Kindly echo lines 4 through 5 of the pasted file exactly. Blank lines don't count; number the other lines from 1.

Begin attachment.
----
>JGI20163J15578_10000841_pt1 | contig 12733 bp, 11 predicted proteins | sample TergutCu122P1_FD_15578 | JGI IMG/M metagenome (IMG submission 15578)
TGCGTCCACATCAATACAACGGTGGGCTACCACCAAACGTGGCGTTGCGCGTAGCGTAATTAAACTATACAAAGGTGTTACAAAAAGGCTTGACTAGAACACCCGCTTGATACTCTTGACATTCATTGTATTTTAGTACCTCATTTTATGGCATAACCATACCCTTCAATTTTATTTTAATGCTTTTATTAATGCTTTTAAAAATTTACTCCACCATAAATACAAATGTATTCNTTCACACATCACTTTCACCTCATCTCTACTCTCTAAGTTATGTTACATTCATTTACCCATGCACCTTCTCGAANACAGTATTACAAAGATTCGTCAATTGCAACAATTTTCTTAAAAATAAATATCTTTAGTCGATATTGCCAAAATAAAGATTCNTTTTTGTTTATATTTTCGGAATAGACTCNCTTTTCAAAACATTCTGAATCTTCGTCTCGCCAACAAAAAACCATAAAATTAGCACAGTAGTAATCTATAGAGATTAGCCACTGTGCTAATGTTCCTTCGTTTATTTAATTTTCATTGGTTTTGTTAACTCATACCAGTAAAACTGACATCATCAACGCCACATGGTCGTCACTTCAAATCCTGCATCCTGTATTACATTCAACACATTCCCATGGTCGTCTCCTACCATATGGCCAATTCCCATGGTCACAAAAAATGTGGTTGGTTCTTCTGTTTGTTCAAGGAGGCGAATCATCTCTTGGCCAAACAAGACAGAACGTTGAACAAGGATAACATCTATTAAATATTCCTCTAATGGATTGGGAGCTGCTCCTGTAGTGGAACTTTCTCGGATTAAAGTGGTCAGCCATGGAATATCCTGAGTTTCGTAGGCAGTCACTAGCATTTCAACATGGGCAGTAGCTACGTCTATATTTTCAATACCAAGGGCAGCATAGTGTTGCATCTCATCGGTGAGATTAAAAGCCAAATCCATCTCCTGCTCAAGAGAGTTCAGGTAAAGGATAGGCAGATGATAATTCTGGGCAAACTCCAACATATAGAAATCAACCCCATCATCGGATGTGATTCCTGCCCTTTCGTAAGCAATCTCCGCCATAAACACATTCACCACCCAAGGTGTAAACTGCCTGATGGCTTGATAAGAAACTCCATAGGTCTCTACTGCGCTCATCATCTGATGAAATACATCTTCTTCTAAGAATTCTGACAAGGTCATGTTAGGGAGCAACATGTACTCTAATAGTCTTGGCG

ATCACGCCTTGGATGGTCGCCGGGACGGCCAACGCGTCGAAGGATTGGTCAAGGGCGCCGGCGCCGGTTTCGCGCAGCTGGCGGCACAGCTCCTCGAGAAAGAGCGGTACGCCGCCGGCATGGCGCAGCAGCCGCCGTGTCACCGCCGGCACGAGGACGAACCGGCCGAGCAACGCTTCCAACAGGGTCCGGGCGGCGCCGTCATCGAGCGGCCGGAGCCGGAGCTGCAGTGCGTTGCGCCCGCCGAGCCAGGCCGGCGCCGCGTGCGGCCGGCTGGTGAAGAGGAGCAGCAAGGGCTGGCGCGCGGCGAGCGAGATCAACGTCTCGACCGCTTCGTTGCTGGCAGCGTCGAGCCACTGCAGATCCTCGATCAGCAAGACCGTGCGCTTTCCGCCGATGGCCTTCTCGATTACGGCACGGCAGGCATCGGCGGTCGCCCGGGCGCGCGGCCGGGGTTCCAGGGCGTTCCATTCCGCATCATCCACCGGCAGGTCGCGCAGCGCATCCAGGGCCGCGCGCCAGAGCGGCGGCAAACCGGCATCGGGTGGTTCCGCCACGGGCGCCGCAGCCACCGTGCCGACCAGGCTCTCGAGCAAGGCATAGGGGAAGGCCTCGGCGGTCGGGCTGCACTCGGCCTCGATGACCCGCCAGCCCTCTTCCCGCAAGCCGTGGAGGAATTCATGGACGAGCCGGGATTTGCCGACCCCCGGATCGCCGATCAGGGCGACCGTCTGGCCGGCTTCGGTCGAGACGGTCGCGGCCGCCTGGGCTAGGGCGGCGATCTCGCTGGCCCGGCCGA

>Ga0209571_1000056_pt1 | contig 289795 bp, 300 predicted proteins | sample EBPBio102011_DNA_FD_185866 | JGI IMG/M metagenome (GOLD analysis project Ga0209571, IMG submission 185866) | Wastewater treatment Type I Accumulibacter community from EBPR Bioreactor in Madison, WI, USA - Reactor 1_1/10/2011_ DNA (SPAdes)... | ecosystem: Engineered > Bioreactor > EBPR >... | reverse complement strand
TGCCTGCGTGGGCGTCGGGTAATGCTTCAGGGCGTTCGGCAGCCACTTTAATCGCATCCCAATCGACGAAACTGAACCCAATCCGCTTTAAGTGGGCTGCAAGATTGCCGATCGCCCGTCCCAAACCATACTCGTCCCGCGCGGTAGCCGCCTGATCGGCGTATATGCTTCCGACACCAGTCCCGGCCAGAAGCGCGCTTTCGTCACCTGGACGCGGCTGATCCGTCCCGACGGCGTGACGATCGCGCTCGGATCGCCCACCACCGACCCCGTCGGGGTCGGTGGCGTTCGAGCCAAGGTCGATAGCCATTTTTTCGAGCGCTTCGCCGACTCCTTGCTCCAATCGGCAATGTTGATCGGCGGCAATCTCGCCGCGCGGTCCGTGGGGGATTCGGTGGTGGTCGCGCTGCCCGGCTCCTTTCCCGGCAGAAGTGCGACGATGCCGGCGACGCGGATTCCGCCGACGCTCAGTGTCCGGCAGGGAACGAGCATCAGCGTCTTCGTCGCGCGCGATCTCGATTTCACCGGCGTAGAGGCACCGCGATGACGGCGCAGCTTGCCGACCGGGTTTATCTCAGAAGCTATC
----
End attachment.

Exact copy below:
>Ga0209571_1000056_pt1 | contig 289795 bp, 300 predicted proteins | sample EBPBio102011_DNA_FD_185866 | JGI IMG/M metagenome (GOLD analysis project Ga0209571, IMG submission 185866) | Wastewater treatment Type I Accumulibacter community from EBPR Bioreactor in Madison, WI, USA - Reactor 1_1/10/2011_ DNA (SPAdes)... | ecosystem: Engineered > Bioreactor > EBPR >... | reverse complement strand
TGCCTGCGTGGGCGTCGGGTAATGCTTCAGGGCGTTCGGCAGCCACTTTAATCGCATCCCAATCGACGAAACTGAACCCAATCCGCTTTAAGTGGGCTGCAAGATTGCCGATCGCCCGTCCCAAACCATACTCGTCCCGCGCGGTAGCCGCCTGATCGGCGTATATGCTTCCGACACCAGTCCCGGCCAGAAGCGCGCTTTCGTCACCTGGACGCGGCTGATCCGTCCCGACGGCGTGACGATCGCGCTCGGATCGCCCACCACCGACCCCGTCGGGGTCGGTGGCGTTCGAGCCAAGGTCGATAGCCATTTTTTCGAGCGCTTCGCCGACTCCTTGCTCCAATCGGCAATGTTGATCGGCGGCAATCTCGCCGCGCGGTCCGTGGGGGATTCGGTGGTGGTCGCGCTGCCCGGCTCCTTTCCCGGCAGAAGTGCGACGATGCCGGCGACGCGGATTCCGCCGACGCTCAGTGTCCGGCAGGGAACGAGCATCAGCGTCTTCGTCGCGCGCGATCTCGATTTCACCGGCGTAGAGGCACCGCGATGACGGCGCAGCTTGCCGACCGGGTTTATCTCAGAAGCTATC